Lung autopsy

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Author: Mikael Häggström [notes 1]
Autopsy of the lungs, not including larger pulmonary vessels (instead summarized at Autopsy - Other thorax).

Basic autopsy cutting

In non-forensic Autopsy:

The lungs may be cut after removing the heart through cutting through the major vessels close to it, or by removing each lung by cuts by each lung hilum.
  • Dissect the pulmonary arterial system, from the pulmonary trunk and including at least segmental arteries.
  • Dissect the bronchial tree, at least to segmental bronchi. Check for obstructions.
  • Weigh each lung (possibly first if having cut each lung at the hilus).
  • Make some additional sections through the lung parenchyma. Squeeze at each side to detect any pus and edema.[1]
For context, see Autopsy

Gross evaluation

Gross pathology of miliary "millet seed-like" tuberculosis.
  • A spongy consistency, and watery and frothy liquid being pressed from the parenchyma, indicates simple edema.[2]
  • A spongy consistency and reddish (blood-stained) fluid being pressed from the parenchyma, indicates acute congestion.[2]
  • A brownish or dark reddish color of the fluid pressed from the parenchyma indicates chronic congestion, and may not have a spongy consistency.[2]

Normal weight:

Left Right
Men[3] 112-675g 155-720g
Women[4] 105-515g 101-589g

Fixation

Generally 10% neutral buffered formalin.

See also: General notes on fixation

Microscopic evaluation

Look for the most common pathologic lung findings:[5][6]

  • Alveolar fluid. Further information: Alveolar fluid
  • Vascular congestion, which can usually be seen easiest in the alveolar walls. It indicates left sided heart failure, especially when seen together with alveolar fluid. Further information: Chronic pulmonary congestion
  • Inflammatory cells, where a mild to moderate lymphocytic infiltrate is consistent with with heart failure, while neutrophils indicate pneumonia. pigmented macrophages of the lung may indicate chronic heart failure.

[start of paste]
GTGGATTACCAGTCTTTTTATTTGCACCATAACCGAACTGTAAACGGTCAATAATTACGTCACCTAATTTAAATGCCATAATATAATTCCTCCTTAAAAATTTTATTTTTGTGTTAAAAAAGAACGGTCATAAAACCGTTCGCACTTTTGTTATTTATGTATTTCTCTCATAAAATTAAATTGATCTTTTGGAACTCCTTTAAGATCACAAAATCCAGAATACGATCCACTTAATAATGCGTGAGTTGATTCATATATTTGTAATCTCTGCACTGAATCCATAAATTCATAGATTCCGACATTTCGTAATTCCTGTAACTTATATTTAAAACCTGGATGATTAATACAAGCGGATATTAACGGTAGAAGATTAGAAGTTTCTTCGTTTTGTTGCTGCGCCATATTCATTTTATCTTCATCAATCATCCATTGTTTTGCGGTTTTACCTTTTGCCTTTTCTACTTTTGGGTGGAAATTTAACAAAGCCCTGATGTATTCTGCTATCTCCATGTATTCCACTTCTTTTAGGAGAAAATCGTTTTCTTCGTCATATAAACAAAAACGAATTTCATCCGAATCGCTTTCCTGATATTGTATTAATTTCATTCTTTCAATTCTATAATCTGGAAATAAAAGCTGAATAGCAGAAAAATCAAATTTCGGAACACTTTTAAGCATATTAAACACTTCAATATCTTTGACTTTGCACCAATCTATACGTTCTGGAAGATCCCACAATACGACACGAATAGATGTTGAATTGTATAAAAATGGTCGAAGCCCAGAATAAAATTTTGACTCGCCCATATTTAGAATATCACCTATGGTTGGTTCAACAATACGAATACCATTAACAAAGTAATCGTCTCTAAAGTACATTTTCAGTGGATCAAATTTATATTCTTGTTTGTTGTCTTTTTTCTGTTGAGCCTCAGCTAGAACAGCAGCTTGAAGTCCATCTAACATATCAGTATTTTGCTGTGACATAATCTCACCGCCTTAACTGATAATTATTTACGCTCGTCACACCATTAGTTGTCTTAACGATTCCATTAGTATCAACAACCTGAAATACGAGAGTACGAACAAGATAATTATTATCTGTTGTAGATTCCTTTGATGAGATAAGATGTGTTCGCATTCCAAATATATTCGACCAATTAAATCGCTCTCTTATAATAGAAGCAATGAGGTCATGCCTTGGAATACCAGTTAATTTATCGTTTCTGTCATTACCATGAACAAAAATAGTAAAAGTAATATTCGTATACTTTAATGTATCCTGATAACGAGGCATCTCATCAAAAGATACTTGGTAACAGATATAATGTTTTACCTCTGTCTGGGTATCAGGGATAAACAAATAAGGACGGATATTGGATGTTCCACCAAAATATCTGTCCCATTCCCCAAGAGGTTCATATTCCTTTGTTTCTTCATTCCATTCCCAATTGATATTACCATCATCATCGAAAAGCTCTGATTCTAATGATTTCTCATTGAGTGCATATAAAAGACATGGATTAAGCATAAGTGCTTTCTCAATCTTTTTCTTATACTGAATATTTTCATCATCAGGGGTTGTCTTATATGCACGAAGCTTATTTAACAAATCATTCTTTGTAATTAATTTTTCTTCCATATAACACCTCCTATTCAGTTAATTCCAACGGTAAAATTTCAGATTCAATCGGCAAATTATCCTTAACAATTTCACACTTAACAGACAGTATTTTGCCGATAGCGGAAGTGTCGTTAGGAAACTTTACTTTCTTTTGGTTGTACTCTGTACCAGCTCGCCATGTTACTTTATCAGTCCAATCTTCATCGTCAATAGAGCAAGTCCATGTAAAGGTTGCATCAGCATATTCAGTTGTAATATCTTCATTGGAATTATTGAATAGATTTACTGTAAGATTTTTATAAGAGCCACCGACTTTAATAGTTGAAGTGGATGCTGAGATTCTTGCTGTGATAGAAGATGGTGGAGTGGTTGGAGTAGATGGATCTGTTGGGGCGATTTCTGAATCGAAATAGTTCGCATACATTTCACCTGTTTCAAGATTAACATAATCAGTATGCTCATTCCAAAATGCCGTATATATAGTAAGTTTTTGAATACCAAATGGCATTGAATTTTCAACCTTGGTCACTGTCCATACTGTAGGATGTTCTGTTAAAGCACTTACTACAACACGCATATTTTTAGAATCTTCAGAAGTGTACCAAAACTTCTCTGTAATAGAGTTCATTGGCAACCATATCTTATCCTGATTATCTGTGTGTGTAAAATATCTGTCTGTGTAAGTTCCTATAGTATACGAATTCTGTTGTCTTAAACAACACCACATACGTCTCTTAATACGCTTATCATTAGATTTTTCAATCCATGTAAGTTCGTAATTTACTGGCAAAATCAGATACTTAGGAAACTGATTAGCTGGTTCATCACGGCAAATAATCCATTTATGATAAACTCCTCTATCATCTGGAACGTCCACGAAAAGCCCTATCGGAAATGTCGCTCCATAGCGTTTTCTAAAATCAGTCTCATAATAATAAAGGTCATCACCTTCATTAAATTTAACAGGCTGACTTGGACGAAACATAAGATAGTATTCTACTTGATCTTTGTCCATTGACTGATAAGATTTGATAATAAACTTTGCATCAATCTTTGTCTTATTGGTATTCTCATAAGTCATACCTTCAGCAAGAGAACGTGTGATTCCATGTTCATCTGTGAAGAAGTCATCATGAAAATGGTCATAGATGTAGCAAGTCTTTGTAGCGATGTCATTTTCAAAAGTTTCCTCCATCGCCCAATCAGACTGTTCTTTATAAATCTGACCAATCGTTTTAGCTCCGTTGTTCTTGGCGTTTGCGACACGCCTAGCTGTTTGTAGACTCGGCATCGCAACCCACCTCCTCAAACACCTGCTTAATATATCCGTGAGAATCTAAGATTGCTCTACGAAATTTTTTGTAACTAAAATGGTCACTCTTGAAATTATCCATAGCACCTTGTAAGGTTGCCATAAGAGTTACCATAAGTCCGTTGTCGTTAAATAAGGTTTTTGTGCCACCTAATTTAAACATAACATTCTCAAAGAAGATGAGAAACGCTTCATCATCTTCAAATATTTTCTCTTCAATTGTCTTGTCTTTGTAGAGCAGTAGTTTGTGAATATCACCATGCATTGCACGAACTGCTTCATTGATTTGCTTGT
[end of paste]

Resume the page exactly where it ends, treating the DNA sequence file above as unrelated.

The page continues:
• Mycobacteria in regions of the world with substantial prevalence
  • Carcinoma Further information: Lung tumor
  • Aspiration: Other foreign contents in airways. Further information: Aspiration in autopsy

Main diagnoses

  • Left sided heart failure:
  • Acute congestion manifests as alveolar capillaries being engorged with blood, as well as associated alveolar septal edema and/or focal intra-alveolar hemorrhage.[7]
  • Chronic pulmonary congestion manifests as thickened and fibrotic septa, and alveolar spaces containing numerous pigmented lung macrophages.[7]
If respiratory epithelial shedding is seen, look for vascular leakage, mucus hypersecretion and/or widespread airway narrowing, together indicating asthma death.[8] Otherwise, it is a frequent postmortem change.

Additional potential findings are mentioned in the general Lungs article.

Reporting

Report findings and if they are consistent with already known diagnoses.

Example:

Histopathology of pulmonary congestion and siderophages.jpg
Presence of sideophages indicating chronic heart failure. Prominent vessels, including alveolar capillaries, and a moderate lymphocytic infiltrate, consistent with chronic heart failure or acute decompensation.

Further information: Autopsy

Notes

  1. For a full list of contributors, see article history. Creators of images are attributed at the image description pages, seen by clicking on the images. See Patholines:Authorship for details.

Main page

References

  1. Burton, Julian L.; Rutty, Guy N. (2010). The Hospital Autopsy A Manual of Fundamental Autopsy Practice (3rd ed.). Oxford University Press. ISBN 978-0340965146. 
  2. 2.0 2.1 2.2 page 62 in: J. Martin Beattie (2014). Post-Mortem Methods . Cambridge University Press. ISBN 9781107418004. 
  3. Molina, D. Kimberley; DiMaio, Vincent J.M. (2012). "Normal Organ Weights in Men ". The American Journal of Forensic Medicine and Pathology 33 (4): 368–372. doi:10.1097/PAF.0b013e31823d29ad. ISSN 0195-7910. 
  4. Molina, D. Kimberley; DiMaio, Vincent J. M. (2015). "Normal Organ Weights in Women ". The American Journal of Forensic Medicine and Pathology 36 (3): 182–187. doi:10.1097/PAF.0000000000000175. ISSN 0195-7910. 
  5. India: Tiwana, Kanwardeep Kaur; Nibhoria, Sarita; Gupta, Manvi; Yadav, Ashish (2014). "Histopathological Spectrum in Lung Autopsies- A 50 Case Study ". Indian Journal of Forensic Medicine & Toxicology 8 (2): 172. doi:10.5958/0973-9130.2014.00709.9. ISSN 0973-9122. 
  6. United States: Dr. Stanley Adams. Pulmonary Lung Conditions Found at Autopsy. Washington Forensic Services. Retrieved on 2019-12-20.
  7. 7.0 7.1 . Congestion. Humpath (2005-12-19).
  8. Madea, B (2014). Handbook of forensic medicine . Hoboken, N.J: Wiley-Blackwell. ISBN 978-1-118-57062-3. OCLC 872114659.